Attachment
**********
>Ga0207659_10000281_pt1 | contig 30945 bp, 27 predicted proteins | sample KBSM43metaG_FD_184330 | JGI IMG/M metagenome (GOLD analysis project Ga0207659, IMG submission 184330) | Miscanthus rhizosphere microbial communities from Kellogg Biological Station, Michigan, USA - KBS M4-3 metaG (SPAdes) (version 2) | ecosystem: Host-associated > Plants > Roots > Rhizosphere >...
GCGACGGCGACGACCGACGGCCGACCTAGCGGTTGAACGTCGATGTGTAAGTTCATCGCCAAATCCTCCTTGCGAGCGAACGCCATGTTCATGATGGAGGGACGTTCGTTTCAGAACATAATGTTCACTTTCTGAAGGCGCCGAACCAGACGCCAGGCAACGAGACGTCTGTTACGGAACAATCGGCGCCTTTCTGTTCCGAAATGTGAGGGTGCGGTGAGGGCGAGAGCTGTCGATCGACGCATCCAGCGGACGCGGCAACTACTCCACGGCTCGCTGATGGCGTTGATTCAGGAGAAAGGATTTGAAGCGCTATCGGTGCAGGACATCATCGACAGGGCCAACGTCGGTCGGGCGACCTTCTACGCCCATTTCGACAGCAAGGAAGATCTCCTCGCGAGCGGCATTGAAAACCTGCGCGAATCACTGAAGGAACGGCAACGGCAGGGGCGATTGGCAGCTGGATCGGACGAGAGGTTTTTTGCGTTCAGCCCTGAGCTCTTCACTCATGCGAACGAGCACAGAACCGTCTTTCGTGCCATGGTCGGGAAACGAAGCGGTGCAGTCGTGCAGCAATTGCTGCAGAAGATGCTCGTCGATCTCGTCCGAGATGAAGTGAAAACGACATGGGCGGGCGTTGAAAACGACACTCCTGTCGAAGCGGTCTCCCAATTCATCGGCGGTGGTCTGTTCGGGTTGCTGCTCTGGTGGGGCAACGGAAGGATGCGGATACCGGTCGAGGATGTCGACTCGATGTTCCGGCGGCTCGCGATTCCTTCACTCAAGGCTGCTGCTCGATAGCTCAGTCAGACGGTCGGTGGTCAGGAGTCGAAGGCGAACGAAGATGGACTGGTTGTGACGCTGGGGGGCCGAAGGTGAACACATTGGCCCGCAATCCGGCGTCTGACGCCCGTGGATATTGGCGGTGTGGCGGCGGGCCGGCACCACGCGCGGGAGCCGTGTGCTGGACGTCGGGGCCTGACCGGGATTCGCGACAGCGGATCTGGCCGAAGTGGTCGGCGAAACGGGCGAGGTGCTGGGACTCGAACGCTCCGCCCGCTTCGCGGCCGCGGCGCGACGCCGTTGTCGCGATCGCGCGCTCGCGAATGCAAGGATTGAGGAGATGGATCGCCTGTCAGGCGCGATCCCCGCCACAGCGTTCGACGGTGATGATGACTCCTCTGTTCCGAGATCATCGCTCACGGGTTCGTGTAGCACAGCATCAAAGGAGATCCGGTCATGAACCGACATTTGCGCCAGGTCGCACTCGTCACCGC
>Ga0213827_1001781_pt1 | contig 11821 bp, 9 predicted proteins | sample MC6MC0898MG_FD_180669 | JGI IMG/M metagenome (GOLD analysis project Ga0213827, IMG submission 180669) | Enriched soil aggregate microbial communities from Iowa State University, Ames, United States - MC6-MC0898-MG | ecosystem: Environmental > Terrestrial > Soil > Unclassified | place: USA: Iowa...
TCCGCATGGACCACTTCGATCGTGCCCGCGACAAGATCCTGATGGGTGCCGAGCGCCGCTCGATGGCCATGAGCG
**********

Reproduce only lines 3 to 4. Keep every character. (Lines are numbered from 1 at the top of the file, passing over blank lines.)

>Ga0213827_1001781_pt1 | contig 11821 bp, 9 predicted proteins | sample MC6MC0898MG_FD_180669 | JGI IMG/M metagenome (GOLD analysis project Ga0213827, IMG submission 180669) | Enriched soil aggregate microbial communities from Iowa State University, Ames, United States - MC6-MC0898-MG | ecosystem: Environmental > Terrestrial > Soil > Unclassified | place: USA: Iowa...
TCCGCATGGACCACTTCGATCGTGCCCGCGACAAGATCCTGATGGGTGCCGAGCGCCGCTCGATGGCCATGAGCG